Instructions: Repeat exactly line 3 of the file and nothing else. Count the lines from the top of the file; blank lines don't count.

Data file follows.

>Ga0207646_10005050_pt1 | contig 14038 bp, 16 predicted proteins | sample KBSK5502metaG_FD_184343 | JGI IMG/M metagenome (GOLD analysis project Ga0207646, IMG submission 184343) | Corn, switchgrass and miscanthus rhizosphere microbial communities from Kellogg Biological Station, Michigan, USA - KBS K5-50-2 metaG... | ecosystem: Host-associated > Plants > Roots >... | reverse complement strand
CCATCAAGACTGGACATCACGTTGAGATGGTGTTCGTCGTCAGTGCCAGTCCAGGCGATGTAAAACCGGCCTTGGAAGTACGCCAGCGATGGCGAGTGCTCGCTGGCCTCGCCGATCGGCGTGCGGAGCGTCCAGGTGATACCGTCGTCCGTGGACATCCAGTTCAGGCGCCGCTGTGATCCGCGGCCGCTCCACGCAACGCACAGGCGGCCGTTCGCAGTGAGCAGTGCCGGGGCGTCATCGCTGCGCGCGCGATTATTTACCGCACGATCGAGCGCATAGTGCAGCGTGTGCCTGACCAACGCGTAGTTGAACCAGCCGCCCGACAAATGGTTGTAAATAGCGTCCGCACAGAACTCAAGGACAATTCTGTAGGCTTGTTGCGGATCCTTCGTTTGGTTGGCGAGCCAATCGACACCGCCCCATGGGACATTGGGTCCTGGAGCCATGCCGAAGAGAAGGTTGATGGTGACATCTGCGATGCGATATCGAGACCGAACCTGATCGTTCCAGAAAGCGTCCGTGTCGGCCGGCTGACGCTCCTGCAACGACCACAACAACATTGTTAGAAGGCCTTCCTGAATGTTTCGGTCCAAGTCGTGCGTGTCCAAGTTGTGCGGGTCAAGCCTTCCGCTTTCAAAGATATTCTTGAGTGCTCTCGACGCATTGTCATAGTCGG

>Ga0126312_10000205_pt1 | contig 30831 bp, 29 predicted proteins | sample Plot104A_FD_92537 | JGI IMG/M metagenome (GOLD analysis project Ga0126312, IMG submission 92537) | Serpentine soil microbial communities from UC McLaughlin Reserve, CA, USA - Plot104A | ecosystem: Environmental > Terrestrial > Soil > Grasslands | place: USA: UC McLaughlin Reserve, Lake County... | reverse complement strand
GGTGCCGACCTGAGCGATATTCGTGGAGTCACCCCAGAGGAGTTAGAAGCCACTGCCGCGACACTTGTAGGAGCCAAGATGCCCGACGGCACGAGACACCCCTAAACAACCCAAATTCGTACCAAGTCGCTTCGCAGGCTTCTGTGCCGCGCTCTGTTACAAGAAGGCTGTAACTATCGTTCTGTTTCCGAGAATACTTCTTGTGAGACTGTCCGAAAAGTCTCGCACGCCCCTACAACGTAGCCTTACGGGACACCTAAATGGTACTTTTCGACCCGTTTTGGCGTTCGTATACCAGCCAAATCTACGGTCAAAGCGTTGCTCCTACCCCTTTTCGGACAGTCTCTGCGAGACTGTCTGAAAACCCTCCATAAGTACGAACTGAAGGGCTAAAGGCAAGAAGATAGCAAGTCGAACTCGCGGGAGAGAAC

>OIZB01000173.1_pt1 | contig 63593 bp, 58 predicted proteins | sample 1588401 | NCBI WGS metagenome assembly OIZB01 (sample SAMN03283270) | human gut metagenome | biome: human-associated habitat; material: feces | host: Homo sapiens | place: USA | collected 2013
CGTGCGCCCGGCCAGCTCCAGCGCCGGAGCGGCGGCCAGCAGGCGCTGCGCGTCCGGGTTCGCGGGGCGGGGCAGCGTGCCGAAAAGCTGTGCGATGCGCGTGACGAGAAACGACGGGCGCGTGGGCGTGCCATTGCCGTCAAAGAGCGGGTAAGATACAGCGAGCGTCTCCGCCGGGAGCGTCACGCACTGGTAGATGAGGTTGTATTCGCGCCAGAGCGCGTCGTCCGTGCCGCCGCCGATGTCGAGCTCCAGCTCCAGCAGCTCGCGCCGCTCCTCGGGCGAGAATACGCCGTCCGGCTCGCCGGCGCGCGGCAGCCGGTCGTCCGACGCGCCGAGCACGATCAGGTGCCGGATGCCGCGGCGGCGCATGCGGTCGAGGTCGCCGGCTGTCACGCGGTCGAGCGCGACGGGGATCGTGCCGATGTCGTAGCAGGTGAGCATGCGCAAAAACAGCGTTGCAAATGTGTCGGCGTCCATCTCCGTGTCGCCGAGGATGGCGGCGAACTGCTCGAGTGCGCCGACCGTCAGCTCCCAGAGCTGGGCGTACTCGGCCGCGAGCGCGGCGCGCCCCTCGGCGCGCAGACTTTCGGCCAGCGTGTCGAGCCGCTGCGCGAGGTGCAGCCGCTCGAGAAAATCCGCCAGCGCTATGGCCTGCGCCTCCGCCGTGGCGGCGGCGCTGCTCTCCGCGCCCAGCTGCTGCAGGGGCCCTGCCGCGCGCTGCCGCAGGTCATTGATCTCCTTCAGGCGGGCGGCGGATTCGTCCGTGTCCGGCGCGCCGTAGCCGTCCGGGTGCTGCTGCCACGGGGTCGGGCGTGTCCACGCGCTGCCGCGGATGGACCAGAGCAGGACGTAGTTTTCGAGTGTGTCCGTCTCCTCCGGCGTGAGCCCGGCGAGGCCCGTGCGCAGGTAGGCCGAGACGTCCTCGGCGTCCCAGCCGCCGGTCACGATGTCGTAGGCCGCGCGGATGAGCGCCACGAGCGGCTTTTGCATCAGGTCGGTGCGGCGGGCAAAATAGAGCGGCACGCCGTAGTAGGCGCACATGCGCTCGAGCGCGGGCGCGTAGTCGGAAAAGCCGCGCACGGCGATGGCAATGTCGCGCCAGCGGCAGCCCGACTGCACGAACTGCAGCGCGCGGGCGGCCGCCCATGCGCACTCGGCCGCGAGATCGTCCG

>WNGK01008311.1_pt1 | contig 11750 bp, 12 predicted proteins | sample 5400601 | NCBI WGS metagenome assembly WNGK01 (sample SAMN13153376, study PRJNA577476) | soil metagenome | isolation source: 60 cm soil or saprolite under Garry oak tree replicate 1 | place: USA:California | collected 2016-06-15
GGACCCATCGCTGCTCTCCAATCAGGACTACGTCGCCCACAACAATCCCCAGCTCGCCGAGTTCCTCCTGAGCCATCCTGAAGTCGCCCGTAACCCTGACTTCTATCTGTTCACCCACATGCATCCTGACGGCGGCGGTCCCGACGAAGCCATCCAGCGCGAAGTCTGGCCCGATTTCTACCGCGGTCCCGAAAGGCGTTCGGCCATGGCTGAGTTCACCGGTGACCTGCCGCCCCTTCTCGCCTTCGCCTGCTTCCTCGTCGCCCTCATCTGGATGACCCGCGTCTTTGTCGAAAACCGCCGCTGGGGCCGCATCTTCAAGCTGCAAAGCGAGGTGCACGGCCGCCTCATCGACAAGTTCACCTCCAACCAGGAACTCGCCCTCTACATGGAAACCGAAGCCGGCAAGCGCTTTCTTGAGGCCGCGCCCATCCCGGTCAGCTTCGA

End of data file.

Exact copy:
>Ga0126312_10000205_pt1 | contig 30831 bp, 29 predicted proteins | sample Plot104A_FD_92537 | JGI IMG/M metagenome (GOLD analysis project Ga0126312, IMG submission 92537) | Serpentine soil microbial communities from UC McLaughlin Reserve, CA, USA - Plot104A | ecosystem: Environmental > Terrestrial > Soil > Grasslands | place: USA: UC McLaughlin Reserve, Lake County... | reverse complement strand